Welcome to the Rot and Ruin: Maberry Creates Enjoyable YA Zombie Fiction

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In the zombie-infested world Benny has grown up in, teenagers must work once they turn fifteen – or they’ll lose their food rations. Benny isn’t interested in taking on the family business, but he reluctantly agrees to train as a zombie killer with his boring big brother, Tom. He expects a dull job, whacking zombies for cash. What he discovers is a vocation that will teach him what it really means to be human.

As his worldview is challenged again and again by the lessons he learns from Tom, Benny is forced to confront another horrifying reality: Sometimes the most terrible monsters are human.

Critically acclaimed author Jonathan Maberry crafts a terrifying future vision of a zombie apocalypse, brought to life through the rich emotional struggles of a teenager trying to find his place in a tumultuous new world.

Jonathan Maberry’s tale starts out 14 years after the zombie apocalypse which decimated the world’s population. Humans live in fortified communities for the most part, small bands of loners, merchants, and bounty hunters being the only people who travel between the areas. The wildland between the towns is referred to as the “Great Rot & Ruin”. Out in those lands, anything goes. Zombies roam freely, and some of the evilest, nastiest, and craziest people rule. There is even a throwback to gladiator days in the ruin. Children and women are put into pits to fight zombies while the onlookers place bets. It’s a land of no rules and no morals unless they are brought out by the people traveling the wilderness. This is the world that Benny Imura knows, and the world he is going to be traveling with his brother.

Maberry creates an entirely believable world where zombies shamble and humanity is on the brink of annihilation. What is extremely enjoyable is that the zombies themselves do not take the lead role as the villian. Humans, in all of their variable beliefs, play both the worst villians and the most noble heroes. The zombies have become an added hazard to life; they are something that must be dealt with consideration and care. The fact that the worst of the crimes in this book are committed by those who are also reverred as heroes by some shows how Maberry accurately portrays humanity. This type of writing creates a more reality based apocalypse than the norm, and that is what I look for in zombie fiction.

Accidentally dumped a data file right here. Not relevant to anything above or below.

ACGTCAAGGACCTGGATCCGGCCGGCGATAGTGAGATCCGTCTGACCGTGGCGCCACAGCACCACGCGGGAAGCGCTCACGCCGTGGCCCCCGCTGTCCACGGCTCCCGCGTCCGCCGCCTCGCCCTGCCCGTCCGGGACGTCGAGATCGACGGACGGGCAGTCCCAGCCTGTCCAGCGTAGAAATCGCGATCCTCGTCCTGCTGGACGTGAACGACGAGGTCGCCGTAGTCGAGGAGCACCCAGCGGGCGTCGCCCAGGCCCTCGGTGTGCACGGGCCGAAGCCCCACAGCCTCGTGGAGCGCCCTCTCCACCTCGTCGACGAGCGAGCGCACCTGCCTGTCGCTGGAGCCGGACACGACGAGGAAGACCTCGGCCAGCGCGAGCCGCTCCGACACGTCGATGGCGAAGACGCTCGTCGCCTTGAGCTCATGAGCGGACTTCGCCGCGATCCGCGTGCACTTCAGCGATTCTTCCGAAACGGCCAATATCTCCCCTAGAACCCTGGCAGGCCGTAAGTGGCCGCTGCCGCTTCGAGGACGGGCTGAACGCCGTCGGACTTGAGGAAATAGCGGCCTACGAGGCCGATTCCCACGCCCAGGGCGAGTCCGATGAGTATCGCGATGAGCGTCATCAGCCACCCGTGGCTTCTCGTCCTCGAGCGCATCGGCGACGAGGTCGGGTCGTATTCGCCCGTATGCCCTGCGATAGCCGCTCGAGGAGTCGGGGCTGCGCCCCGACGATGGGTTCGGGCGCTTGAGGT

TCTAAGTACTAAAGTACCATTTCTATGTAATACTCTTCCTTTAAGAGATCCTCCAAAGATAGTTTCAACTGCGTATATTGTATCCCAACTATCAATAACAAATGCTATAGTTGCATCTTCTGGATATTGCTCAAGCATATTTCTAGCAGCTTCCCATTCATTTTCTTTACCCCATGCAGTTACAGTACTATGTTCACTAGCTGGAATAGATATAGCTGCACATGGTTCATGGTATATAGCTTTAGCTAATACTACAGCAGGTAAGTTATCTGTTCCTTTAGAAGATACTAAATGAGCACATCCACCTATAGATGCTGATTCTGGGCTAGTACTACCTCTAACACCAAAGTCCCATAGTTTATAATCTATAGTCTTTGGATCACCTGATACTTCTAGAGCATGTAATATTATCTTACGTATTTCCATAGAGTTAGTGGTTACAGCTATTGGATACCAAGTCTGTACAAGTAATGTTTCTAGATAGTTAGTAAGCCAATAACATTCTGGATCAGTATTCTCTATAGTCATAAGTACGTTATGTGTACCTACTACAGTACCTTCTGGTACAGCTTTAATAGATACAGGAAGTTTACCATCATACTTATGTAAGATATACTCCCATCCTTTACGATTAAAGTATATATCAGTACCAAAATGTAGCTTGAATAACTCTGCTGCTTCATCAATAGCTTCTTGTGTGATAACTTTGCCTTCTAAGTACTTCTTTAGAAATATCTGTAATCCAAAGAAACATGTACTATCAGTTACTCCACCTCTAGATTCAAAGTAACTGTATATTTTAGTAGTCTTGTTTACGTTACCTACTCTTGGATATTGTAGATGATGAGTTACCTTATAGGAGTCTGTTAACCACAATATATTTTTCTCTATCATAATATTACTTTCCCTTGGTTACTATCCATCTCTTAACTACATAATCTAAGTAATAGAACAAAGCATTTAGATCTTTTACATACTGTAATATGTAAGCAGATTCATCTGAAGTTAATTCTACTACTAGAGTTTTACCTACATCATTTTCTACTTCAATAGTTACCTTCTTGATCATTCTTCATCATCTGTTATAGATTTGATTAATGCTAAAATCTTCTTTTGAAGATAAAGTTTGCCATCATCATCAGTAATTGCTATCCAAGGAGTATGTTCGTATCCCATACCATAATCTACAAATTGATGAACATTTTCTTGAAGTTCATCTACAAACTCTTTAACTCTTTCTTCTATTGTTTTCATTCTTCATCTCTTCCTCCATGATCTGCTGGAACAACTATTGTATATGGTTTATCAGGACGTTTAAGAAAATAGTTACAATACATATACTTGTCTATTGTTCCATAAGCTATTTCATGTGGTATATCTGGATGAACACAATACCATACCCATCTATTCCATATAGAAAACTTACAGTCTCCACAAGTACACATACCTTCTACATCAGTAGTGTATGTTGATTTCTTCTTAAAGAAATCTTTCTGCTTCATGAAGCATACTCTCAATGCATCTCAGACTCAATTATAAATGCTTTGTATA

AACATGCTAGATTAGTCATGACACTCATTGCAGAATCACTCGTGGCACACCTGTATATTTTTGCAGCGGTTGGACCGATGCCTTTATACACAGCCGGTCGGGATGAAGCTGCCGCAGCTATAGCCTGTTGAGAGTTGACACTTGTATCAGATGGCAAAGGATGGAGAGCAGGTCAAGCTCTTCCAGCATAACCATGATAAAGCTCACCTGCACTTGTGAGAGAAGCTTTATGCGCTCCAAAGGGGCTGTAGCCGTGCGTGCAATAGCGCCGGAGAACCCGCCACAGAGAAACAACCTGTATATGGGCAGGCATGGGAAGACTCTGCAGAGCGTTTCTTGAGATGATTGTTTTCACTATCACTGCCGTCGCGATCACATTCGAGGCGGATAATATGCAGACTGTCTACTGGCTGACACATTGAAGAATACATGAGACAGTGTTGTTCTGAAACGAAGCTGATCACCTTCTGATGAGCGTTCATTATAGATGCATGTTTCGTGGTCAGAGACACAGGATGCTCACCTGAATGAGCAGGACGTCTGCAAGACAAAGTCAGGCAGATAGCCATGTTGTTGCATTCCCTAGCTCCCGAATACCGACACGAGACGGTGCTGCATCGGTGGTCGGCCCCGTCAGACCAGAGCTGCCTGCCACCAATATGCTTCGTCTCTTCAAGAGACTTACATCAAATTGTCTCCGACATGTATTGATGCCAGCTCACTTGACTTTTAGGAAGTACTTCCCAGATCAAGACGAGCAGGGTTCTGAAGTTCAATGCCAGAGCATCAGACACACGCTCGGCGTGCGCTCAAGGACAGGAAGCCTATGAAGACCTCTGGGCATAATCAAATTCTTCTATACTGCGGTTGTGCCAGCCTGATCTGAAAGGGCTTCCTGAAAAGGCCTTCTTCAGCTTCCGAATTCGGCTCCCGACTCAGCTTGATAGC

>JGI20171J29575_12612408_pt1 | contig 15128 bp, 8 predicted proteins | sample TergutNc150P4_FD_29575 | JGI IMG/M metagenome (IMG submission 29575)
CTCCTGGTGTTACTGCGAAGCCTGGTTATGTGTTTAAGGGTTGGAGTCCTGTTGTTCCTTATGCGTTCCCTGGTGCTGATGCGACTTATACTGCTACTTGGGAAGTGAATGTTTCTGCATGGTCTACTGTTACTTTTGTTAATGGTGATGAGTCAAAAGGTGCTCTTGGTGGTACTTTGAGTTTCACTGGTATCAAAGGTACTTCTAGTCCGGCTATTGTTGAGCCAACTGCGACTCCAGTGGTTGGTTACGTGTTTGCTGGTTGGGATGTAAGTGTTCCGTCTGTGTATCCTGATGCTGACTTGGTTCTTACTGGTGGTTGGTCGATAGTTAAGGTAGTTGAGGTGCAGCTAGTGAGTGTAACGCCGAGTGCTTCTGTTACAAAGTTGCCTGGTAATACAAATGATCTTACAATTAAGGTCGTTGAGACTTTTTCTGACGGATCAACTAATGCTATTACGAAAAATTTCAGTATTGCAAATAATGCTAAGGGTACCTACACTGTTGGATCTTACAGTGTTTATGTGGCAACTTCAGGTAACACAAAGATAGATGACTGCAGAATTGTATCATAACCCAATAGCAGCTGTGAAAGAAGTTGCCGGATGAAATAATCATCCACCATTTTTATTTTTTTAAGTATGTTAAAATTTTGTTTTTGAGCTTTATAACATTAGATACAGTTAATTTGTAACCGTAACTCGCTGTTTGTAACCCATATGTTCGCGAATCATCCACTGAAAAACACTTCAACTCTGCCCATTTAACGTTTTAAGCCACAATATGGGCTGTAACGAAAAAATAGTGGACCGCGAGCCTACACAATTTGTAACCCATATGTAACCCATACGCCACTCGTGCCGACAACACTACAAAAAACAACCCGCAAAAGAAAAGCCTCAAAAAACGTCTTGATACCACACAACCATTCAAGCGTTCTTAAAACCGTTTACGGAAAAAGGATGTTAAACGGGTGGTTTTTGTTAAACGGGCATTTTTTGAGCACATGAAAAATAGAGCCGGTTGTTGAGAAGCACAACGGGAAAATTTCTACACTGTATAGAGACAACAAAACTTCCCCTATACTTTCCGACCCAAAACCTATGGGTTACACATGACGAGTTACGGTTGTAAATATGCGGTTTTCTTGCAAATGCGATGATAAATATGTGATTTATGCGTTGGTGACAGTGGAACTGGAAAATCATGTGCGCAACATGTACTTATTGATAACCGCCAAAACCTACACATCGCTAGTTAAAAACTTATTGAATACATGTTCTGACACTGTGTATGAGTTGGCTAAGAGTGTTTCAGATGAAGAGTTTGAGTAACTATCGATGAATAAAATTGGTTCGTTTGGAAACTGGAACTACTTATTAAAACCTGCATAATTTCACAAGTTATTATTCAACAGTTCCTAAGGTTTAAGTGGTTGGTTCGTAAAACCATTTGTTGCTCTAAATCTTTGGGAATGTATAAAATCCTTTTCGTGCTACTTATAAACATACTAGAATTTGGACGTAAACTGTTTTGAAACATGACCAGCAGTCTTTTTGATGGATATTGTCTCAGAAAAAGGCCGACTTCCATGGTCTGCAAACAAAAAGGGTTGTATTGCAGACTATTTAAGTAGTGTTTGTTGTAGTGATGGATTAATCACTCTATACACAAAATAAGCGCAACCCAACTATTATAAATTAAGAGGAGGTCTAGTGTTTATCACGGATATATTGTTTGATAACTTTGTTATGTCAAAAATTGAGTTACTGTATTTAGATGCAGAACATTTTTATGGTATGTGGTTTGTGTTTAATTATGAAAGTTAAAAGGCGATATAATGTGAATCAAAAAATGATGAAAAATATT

I do not read many books that are meant for the Young Adult readers, but I have to say that I absolutely loved this book and its sequel Dust & Decay. The characters that Maberry creates are believable, enjoyable, and recognizable. You can easily imagine yourself in the character’s shoes, whether it be the Imura brothers, the townsfolk of Mountainside, or the loners and traders of the wilds. I cannot recommend Maberry’s books more.

See below for a video of Maberry discussing Rot & Ruin:

The sequel to Rot & Ruin is Dust & Decay. The story of the Imura brothers continues as they go back out into the wilderness to be confronted with more human depravity, wild animals not seen in the wilds of the United States ever, and the ever present threat of zombies. A summary of the story was listed on the dust cover and is presented here:

 Return to the Rot and Ruin…

Benny Imura and Nix Riley can’t forget the jet they say fly over the zombie-infested mountains of the Rot and Ruin. Now–after months of rigorous training with Tom, Benny’s zombie-hunter brother–Benny, Nix, Lilah the Lost Girl, and Chong are ready to leave their home forever and search for a better future.

But from the start, everything goes wrong. They are pursued by the living dead, wild animals, and insane murderers, and are faced with the horrors of a rebuilt Gameland, where teenagers are forced to fight for their lives in the zombie pits. Worst of all…could Charlie Pink-Eye still be alive?

Maberry continues his tale of the brothers but also adds in a sense of community and responsibility between a group of the bounty hunters and loners who haunt the wilderness. There is a large conflict between those portrayed as evil (the ones who force children to fight in pits against the hungry dead) verse the wild ones who are taking up for the side of good.

In this highly enjoyable sequel, Maberry introduces us to additional players whose morales may mirror or contradict all that we believe we would stand for if we were faced with these troubled times. The Imura brother’s conflict and refusal to give in presents the reader with truly heroic characters to appreciate.

Follow Benny, Tom, and their friends as they travel the Great Rot & Ruin in search of vestiges of civilization. Watch as they encounter other survivors and loners who inhabit the wilderness. Once again, Maberry creates completely believable characters who do what they need to in order to survive in this insane world. The largest difference between the characters is how they define themselves and their actions when it comes to dealing with other survivors and even the undead.

I recommend that all readers of zombie fiction check out these two books, even if you do not fall into the Young Adult category. These books will prove entertaining to any reader. Keep an eye out for other books and short stories written by Jonathan Maberry. You will not be disappointed.

 

 

 

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